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Hartselle Enquirer

Danville native performs on Grammy stage

Cheyenne Sanchez has been a singer for most of her life. Starting vocal lessons at 8-years-old, the Danville native said she took a microphone from her aunt and never gave it back.  

Although her journey has been one that began in Morgan County, it recently hit a high-point with Sanchez performing on the Grammy stage with the Maverick City Choir. Maverick City sang with rapper Quavo during the Academy Awards Feb. 5.  

Sanchez graduated from Hartselle High School in 2012, having never stopped training as a singer.  

“We always sang in my family,” she said.  

Hartselle chorus teachers Michelle Reburn and Wanda Thompson were two sources of inspiration for Sanchez.  

“Mrs. Thompson is of course a legend and mentor to us all,” she said. “She taught me so much and I am so thankful.”  

Sanchez was a part of the women’s ensemble and show choir during her time at Hartselle; she also ran cross-country track but her passion has always been to sing in church.  

“I was very involved in my church, Calvary Assembly in Decatur, worshipping for our youth group and serving at anything and everything.”  

At 21-years-old, Sanchez was diagnosed with papillary thyroid cancer. It was extensive, having metastasized from her thyroid to her neck and shoulders.  

A student at the University of Alabama at the time of her diagnosis, Sanchez transferred to the University of Alabama at Birmingham to pursue a degree in public and global health.  

“I had to take a semester off from college for surgery and treatment. I always say ‘God got me through the storm so I can teach others how to dance in the rain,’” Sanchez said, reminiscing on her victory over the cancer that threatened her life and career. “Encouraging, empowering and serving others inspires me. Most of all, I just want to make God proud.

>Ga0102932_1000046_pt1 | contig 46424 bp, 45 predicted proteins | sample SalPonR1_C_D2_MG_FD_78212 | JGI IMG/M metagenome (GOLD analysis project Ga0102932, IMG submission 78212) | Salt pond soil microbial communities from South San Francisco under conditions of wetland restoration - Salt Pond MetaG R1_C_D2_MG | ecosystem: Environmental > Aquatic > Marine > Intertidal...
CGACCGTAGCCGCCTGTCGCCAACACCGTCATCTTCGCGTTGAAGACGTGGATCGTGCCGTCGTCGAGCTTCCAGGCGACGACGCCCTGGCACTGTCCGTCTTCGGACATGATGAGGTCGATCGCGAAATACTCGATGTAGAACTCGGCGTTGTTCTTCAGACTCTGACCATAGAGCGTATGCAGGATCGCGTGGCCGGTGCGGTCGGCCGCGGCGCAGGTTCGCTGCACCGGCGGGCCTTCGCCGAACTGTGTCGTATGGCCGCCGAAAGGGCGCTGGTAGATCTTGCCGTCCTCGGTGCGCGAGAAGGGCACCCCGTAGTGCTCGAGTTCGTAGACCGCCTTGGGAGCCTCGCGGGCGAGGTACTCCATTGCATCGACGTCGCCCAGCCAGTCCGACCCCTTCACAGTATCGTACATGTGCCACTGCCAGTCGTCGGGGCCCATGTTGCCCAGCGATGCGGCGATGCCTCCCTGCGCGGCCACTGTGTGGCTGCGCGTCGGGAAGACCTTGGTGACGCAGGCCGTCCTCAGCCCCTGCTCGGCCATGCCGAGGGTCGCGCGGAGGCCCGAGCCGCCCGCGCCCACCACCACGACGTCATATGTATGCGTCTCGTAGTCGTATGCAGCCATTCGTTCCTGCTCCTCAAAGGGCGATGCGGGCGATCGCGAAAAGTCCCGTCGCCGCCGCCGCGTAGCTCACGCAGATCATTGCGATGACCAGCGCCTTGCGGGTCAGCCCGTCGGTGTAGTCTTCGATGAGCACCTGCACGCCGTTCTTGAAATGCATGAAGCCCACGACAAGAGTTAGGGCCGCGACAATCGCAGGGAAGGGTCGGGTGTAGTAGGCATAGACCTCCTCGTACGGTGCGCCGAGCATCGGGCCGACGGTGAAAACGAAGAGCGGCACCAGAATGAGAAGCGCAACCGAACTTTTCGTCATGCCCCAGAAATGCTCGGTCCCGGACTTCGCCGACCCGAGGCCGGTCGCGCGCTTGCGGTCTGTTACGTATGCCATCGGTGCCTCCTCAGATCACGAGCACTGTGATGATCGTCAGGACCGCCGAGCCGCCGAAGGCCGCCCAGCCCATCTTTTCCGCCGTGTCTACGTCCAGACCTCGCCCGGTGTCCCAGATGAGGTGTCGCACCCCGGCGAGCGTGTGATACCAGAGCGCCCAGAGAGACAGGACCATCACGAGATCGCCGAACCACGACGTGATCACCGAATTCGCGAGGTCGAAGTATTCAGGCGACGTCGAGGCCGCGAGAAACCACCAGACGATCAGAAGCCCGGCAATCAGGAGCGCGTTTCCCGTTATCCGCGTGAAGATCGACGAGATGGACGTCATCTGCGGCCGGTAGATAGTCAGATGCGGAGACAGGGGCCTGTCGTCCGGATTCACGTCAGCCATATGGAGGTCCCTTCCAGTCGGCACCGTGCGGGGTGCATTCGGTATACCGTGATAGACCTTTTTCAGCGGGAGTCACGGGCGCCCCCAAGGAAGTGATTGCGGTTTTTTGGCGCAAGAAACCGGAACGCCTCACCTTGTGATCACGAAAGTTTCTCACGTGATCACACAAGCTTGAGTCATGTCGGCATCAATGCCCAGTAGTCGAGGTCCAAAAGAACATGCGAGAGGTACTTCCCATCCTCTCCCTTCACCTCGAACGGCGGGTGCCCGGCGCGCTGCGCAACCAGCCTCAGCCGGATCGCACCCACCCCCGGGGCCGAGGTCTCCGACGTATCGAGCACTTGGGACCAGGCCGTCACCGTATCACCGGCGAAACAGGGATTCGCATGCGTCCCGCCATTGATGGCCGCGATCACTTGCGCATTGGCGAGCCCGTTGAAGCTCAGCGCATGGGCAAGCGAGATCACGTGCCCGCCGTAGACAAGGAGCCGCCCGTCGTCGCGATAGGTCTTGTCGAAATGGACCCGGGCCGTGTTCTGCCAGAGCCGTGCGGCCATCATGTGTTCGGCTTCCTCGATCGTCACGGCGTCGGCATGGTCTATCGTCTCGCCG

“There was a very high chance that I would never sing again and if I spoke it would be horse,” she added.  

Her diagnosis challenged Sanchez to grow in her faith, Sanchez said.  

“(I had to) trust that Jesus would protect the gift He gave me – my music and worship. My cancer survival gave my voice more purpose because of my testimony,” she said.  

She underwent radioactive iodine treatment to rid her body of the cancer. Try as it might, the cancer did not end her love for singing or her faith. What’s more, Sanchez said her faith has grown through her cancer fight.  

In 2021, an acquaintance invited Sanchez to an open choir call for the Maverick City Music and Tribl album. She said she “immediately knew” she belonged there.  

She was soon a part of the Maverick City community. From there, Sanchez became a choir leader for the Southern region sopranos and has performed with the choir at the K-Love Awards in 2021 and 2022, the Dove Awards in 2022 and on the Kingdom tour with Maverick City and Kirk Franklin.  

Through this journey there have been been doors opened for Sanchez to sing with Crowder, Blanca, Phil Whickam, Matthew West, Housefires and many more contemporary Christian acts.  

For Sanchez, singing on the Grammy stage was an honor.  

“I was so thankful to have the opportunity to bring Jesus into a mainly secular awards show,” she said. “You could feel the atmosphere shift when Maverick City began to sing.  

“It was a dream being backstage and walking right past so many celebrities such as Dwayne “The Rock” Johnson, Jennifer Lopez, Madonna, LL Cool J and so many more. I had to remember in the moment, I wasn’t a fan, I was a fellow performer. That was such a humbling and emotional realization. God placed me there, only He could do that. “I was) just a small Alabama girl on one of the largest stages in the music industry; God gets all of the glory.”

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